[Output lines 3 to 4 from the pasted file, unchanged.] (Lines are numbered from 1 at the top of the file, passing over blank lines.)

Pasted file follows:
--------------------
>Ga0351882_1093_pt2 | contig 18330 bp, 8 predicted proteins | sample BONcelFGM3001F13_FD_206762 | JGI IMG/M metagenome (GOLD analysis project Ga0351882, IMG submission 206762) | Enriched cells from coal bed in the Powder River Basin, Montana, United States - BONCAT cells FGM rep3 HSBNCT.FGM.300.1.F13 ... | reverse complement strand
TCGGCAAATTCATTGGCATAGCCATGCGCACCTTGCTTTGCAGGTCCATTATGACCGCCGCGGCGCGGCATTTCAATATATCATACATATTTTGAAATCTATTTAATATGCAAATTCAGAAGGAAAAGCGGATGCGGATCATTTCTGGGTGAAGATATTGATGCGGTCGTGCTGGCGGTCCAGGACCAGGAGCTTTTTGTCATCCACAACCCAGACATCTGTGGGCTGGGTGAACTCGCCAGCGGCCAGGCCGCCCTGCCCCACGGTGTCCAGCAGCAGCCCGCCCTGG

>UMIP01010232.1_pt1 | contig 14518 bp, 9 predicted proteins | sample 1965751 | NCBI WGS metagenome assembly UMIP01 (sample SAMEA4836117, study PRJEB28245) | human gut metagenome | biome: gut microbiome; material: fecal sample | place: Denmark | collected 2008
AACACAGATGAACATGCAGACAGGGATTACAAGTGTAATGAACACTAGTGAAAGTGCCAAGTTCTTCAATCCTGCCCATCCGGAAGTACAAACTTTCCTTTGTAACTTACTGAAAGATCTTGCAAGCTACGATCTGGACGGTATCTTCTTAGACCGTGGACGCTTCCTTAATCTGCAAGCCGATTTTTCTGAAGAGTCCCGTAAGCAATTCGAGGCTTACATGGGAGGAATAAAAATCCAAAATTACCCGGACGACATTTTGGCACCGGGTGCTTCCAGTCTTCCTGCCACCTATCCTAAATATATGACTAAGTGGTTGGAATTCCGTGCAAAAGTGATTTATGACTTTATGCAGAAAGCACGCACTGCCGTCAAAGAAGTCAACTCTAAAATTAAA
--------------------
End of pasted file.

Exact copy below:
>UMIP01010232.1_pt1 | contig 14518 bp, 9 predicted proteins | sample 1965751 | NCBI WGS metagenome assembly UMIP01 (sample SAMEA4836117, study PRJEB28245) | human gut metagenome | biome: gut microbiome; material: fecal sample | place: Denmark | collected 2008
AACACAGATGAACATGCAGACAGGGATTACAAGTGTAATGAACACTAGTGAAAGTGCCAAGTTCTTCAATCCTGCCCATCCGGAAGTACAAACTTTCCTTTGTAACTTACTGAAAGATCTTGCAAGCTACGATCTGGACGGTATCTTCTTAGACCGTGGACGCTTCCTTAATCTGCAAGCCGATTTTTCTGAAGAGTCCCGTAAGCAATTCGAGGCTTACATGGGAGGAATAAAAATCCAAAATTACCCGGACGACATTTTGGCACCGGGTGCTTCCAGTCTTCCTGCCACCTATCCTAAATATATGACTAAGTGGTTGGAATTCCGTGCAAAAGTGATTTATGACTTTATGCAGAAAGCACGCACTGCCGTCAAAGAAGTCAACTCTAAAATTAAA